I do not own the Left 4 Dead series or anything from it. I own only my fan characters.
Chapter 2: His Reasons
A few hours later found the clouds outside ever darkening, plunging the house into even further shadow. Thomas lay in bed on his back, on top of the meticulously-straightened covers, so as to not disturb them. A cigarette dangled from the corner of his mouth, half burned away, a thin trail of smoke drifting towards the ceiling. He hadn't smoked in over twenty years. Not since before his daughter's birth. Kind of funny how the stresses of the "zombie apocalypse" could make one crave the temporary comfort of a good smoke. He knew it was a bad habit to fall back into, especially in a situation where keeping fit and healthy was in your best interest, but still he found himself caring less and less.
His half-lidded eyes traveled around the room, to the laptop folded on the desk beside the bed, now covered in a fine layer of dust, to the posters of various rock bands tacked onto the walls (predominately "Avenged Sevenfold"), to the clothing still hanging up untouched in the closet. The work uniform draped across a chair, the framed photographs, the tattered plush dinosaur that had to be over fifteen years old…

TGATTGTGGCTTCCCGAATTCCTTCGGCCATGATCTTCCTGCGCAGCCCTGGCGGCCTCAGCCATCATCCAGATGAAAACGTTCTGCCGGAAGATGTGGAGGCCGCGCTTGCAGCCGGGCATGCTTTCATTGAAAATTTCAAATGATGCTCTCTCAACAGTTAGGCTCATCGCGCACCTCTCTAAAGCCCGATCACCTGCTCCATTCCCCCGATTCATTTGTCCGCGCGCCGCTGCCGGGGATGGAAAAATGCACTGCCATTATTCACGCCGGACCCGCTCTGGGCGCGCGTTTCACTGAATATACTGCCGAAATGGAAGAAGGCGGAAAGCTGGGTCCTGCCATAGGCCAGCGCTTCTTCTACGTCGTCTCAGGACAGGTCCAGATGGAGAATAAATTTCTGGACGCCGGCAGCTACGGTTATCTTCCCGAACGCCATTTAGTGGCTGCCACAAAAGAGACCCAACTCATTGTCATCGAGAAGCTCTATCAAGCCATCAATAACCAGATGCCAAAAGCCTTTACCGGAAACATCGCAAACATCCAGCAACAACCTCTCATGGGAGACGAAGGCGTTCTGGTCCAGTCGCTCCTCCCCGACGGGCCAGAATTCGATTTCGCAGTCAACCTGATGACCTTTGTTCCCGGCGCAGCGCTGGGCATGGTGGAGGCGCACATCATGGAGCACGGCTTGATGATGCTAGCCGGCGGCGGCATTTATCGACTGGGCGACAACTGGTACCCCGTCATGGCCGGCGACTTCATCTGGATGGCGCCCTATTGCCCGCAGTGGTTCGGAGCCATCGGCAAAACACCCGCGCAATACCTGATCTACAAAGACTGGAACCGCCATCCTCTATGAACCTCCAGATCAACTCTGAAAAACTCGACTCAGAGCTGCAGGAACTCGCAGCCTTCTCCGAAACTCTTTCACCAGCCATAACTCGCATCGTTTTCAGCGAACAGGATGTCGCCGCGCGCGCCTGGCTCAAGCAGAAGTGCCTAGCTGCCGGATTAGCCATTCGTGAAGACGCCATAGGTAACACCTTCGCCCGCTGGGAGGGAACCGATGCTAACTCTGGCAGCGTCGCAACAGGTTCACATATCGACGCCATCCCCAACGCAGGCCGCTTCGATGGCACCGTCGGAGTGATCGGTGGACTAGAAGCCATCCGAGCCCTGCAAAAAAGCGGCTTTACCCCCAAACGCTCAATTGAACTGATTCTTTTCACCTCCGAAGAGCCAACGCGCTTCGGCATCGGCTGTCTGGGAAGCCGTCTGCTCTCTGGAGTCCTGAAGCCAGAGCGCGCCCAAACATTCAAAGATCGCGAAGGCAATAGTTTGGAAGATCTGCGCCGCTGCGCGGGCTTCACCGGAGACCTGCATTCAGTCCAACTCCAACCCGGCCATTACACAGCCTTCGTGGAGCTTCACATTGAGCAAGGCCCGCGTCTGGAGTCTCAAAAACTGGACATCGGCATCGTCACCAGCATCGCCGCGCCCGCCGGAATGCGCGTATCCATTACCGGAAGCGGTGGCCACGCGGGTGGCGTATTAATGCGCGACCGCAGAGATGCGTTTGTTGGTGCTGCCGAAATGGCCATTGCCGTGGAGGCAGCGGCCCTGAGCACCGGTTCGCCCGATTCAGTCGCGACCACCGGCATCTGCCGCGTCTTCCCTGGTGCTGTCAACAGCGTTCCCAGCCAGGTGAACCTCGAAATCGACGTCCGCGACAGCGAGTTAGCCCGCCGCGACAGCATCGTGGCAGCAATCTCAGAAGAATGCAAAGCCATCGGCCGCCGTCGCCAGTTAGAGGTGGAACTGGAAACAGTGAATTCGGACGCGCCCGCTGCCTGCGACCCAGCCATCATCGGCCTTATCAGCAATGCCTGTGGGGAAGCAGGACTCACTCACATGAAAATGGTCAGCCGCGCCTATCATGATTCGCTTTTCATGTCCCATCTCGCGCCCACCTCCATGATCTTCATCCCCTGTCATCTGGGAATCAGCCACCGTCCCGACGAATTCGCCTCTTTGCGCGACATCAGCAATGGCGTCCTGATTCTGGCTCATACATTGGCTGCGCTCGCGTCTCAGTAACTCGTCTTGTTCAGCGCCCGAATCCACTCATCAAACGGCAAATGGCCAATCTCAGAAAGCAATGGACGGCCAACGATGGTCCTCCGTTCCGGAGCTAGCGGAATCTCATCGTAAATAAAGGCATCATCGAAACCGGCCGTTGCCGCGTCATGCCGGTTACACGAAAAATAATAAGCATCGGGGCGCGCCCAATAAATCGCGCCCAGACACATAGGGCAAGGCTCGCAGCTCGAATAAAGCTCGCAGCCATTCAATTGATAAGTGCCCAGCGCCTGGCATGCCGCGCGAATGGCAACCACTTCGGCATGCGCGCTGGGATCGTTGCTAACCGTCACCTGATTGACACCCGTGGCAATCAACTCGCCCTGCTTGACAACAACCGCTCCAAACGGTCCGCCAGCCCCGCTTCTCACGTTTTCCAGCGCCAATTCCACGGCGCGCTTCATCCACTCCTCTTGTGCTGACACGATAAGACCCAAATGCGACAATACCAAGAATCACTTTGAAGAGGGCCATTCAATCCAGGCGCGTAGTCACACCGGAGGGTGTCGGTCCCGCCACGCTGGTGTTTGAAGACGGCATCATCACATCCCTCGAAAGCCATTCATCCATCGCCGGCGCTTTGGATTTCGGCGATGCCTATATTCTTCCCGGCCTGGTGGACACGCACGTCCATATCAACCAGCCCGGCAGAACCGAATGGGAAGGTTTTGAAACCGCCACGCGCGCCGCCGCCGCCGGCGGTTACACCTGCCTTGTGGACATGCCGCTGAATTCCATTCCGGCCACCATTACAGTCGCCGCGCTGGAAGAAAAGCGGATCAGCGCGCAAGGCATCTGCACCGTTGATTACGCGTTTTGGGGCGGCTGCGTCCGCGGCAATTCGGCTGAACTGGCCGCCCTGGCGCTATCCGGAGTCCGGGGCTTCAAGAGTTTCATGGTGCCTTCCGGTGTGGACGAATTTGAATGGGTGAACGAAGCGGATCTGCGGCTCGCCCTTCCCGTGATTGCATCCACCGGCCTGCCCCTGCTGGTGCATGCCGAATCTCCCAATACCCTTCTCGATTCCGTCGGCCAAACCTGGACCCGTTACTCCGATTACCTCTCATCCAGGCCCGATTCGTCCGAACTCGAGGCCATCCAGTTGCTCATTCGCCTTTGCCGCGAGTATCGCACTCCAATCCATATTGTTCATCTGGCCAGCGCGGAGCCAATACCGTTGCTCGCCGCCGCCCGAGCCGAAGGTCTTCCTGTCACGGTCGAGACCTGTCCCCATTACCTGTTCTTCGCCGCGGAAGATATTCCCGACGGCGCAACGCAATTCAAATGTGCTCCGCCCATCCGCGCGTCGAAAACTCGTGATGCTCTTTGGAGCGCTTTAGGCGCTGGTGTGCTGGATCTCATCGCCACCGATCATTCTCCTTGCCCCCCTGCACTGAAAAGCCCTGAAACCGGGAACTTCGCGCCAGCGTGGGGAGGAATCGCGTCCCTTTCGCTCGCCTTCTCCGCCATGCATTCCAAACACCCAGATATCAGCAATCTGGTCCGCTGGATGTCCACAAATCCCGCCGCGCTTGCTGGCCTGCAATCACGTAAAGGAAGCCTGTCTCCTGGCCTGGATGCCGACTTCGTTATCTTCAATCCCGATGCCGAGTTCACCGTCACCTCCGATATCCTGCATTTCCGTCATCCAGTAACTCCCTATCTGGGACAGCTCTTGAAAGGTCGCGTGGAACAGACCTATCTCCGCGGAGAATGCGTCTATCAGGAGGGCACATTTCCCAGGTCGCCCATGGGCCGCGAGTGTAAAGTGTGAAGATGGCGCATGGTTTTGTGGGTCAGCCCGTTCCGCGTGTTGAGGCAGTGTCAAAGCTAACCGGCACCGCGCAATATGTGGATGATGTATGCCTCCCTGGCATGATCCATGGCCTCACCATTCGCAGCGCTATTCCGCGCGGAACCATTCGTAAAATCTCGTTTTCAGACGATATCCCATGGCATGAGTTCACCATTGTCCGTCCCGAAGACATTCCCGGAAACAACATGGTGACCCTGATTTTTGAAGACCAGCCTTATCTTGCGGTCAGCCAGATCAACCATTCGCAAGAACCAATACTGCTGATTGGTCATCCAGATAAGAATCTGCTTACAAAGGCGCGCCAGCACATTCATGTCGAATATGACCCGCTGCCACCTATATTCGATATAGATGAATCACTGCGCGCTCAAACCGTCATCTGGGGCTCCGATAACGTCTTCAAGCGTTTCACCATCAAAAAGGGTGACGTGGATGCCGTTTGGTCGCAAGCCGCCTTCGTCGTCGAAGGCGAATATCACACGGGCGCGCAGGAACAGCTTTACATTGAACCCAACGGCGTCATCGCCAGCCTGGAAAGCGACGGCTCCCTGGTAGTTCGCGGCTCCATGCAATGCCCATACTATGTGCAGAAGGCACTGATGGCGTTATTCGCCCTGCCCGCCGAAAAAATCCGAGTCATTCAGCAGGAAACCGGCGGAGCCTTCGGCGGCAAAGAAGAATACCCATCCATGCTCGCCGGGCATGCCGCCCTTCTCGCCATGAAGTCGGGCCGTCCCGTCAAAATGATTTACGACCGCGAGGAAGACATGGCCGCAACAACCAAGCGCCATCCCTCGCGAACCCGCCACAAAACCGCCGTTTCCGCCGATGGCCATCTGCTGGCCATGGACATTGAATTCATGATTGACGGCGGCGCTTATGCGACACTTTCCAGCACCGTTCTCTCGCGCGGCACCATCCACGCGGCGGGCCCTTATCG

This wasn't his room. This was the room that'd belonged to his twenty-one-year-old daughter, Katheryn.
His eyes fell back to what he held in his hand; a bent photo, taken about five months ago. A photo of himself, looking so much happier and well-groomed that it felt as though the man in the picture was a complete stranger. He was at a barbecue a friend had been having, smiling cheerfully at the camera, his hand on the shoulder of a young woman with chin-length blonde hair and dressed in a fur-trimmed, leopard-spotted hoodie. His daughter. His beautiful daughter. His pride and joy and the reason behind most everything he'd done in the past two decades. He even had her name tattooed on his upper back, just behind the left shoulder, surrounded by ribbons and roses.
And he hadn't seen her since the day the outbreak had begun.
Thomas stared at the photo as he had countless times over the past several weeks, at his daughter's amused half-smile and blue eyes just like his own, and he had to fight to stave off the sudden flood of emotion that threatened to strangle him and bring frustrated tears to his eyes. He allowed his mind to wander, back to the last time he'd been in contact with her. Back to the last time he'd heard her voice.
It was a Sunday morning like any other, around eight or so, and he was in the kitchen, fixing breakfast for himself. Golden early-morning sunlight beamed in through the open window above the sink, filling the room with a sleepy sort of warmth. The radio on the windowsill was turned up, tuned into the local news-talk station, where of course the main headline and topic of discussion was the unusual illness that seemed to be spreading throughout the nation like wildfire, as it had been for the past several days…
"…the sickness, with its notably strong flu-like symptoms, is proving to be highly contagious and spreading quickly… close contact with sick individuals is discouraged, and everyone is urged to keep their hands and work surfaces clean…"